Disney helps city create $27 million fun house for kids Museum for children plans to be among the best in nation

Arriving in a submarine

Interactive exhibits aim to draw tourists by thousands in '98

November 05, 1995|By Gary Gately | Gary Gately,SUN STAFF

Picture pint-sized, budding artists dipping electronic brushes into buckets of vivid electronic colors and painting murals on a huge clear wall.

Imagine elementary school students zooming in on their planet, their country, their block, their backyard through images beamed from a satellite in space.

Or performing everything from concertos to Chinese gong solos in the Big Music Room, or creating magazines and comic books about themselves, or frolicking in a subterranean world, or electronically watching their faces age or change races on a computer screen.

It's child's play, Disney-style, and it's coming to Baltimore.

Port Discovery, a high-tech, hands-on, $27 million extravaganza, promises to redefine fun for children and their parents, while providing education masquerading as entertainment.

In interviews last week, the museum's leaders offered the first public glimpses of design plans.

The ideas have been six months in the making, as Walt Disney Co. specialists worked quietly with museum leaders on the first children's museum designed by the creative maestros who gave civilization Disney World, Disneyland and Epcot Center.

While the concepts remain preliminary, the Disney imprint permeates Port Discovery. And its leaders promise nothing less than the premier children's museum in America, where most of an estimated 300 similar museums have opened only within the past decade or so.

"We are being designed by the world's foremost creator of entertainment for children, so we expect the best," says Lawrence Kessner, the museum's executive director. "That Disney name is very powerful, and we think their magic and their creativity will translate into the nation's best children's museum."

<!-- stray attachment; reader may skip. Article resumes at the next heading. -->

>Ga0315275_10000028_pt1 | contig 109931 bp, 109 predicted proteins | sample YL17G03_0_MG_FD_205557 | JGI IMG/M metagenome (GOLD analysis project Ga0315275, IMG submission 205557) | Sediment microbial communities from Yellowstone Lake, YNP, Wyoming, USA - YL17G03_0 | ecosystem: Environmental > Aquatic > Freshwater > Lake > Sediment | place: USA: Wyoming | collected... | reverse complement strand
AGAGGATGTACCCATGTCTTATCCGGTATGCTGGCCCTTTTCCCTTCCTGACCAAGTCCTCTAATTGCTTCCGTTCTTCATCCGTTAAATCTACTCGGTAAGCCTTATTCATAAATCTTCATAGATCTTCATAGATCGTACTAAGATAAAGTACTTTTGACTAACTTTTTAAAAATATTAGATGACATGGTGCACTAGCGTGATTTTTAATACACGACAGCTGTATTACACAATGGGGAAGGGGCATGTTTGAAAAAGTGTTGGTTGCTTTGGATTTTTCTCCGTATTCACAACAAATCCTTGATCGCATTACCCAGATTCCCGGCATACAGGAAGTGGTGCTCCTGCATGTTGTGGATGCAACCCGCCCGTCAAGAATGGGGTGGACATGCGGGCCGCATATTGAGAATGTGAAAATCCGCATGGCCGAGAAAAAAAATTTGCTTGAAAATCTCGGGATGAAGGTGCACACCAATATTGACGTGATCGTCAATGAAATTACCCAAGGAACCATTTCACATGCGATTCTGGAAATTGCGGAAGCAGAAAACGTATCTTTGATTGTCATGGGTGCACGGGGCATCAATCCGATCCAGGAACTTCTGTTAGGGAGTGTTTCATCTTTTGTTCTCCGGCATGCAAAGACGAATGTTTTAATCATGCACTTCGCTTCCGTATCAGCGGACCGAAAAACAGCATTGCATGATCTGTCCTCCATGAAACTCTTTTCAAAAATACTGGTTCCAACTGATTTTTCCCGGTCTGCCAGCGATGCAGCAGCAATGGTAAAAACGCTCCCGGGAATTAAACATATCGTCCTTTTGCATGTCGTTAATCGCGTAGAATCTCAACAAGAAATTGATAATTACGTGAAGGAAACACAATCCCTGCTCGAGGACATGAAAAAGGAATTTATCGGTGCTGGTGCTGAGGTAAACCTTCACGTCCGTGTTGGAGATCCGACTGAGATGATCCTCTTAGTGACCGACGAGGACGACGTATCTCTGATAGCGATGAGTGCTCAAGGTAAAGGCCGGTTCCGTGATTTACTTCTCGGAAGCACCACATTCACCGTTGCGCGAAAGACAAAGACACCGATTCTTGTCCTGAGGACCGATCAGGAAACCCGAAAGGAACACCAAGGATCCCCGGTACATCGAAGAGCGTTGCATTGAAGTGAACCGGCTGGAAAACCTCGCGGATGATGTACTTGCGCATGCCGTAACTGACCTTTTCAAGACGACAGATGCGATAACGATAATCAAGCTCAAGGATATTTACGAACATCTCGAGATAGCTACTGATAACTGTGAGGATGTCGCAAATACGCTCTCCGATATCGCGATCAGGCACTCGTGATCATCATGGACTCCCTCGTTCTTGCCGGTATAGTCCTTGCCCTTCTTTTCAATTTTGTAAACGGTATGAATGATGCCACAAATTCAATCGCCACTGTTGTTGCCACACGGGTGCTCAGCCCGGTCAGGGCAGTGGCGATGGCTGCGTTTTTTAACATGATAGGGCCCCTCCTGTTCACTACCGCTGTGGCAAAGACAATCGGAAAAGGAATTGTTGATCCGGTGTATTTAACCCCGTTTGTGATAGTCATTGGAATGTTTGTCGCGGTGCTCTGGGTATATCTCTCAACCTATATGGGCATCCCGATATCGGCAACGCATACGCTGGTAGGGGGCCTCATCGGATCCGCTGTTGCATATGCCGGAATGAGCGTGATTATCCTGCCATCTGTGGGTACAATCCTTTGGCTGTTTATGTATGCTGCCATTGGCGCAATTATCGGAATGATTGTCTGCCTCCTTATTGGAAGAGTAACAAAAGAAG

It's a hopeful expectation -- shared by City Hall, local boardrooms, hotels and restaurants and attractions east of the Inner Harbor. All are hoping the museum at Market Place will have a powerful commercial spinoff.

Projecting about 1 million visitors a year, Port Discovery has drawn widespread support -- and $8.3 million -- from sources including the city, the state and NationsBank, which contributed $3 million.

Largely because of the high expectations inspired by Disney's involvement, museum leaders expect no difficulty raising the remaining $18.7 million. At least $10 million is expected from a capital campaign, $5 million from corporate sponsorships, and the rest from public coffers.

The stakes run high: Baltimore and Maryland have lost market share in the tourism industry, lag behind the national average in tourist spending and have struggled to keep visitors more than a few days.

Tourism leaders view expanding and diversifying the area's offerings as crucial to staying competitive and boosting the city's $1 billion-a-year tourism trade.

That means branching outward from the Inner Harbor tourist center. But past efforts have sputtered, then failed.

The Power Plant, for which the city is reviewing three developers' proposals, has been dormant for five years.

Only a tiny fraction of the Inner Harbor hordes ever make their way across President Street to the City Life Museums, slated for an $8.4 million expansion by April. The nearby $25 million Fishmarket nightclub complex and the neighboring Brokerage both failed in the late '80s.

Since then, the city has sought a major attraction to revitalize the Market Place area and spread the breadth and reach of the tourism trade. These hopes now center on Port Discovery.

"We could really break down the barriers between the Inner Harbor, with 18 million visitors a year, and the Market Place area," says Douglas Becker, chairman of the Port Discovery directors and president of Sylvan Learning Systems Inc. "We're trying to create a catalyst for the entire Eastside revitalization to open the flow of development around the Inner Harbor."

Enter the Columbia-based Rouse Co., to serve as the project's development manager, and Walt Disney Imagineering, the corporate giant's design arm, to dream up and build exhibits.

But don't look for Mickey Mouse or Donald Duck to greet you at Port Discovery's scheduled opening in early 1998. Disney is designing and building the $12 million in exhibits, but not as a traditional Walt Disney attraction, such as its theme parks, or as a retail outlet for its merchandise.

Rather, Port Discovery, a nonprofit venture, aims to blend the Disney wizardry and entertainment expertise with lessons about life in a setting that enthralls children and their parents.

As envisioned, the adventure would begin even before families enter the 80,000-square-foot, two-story brick complex.

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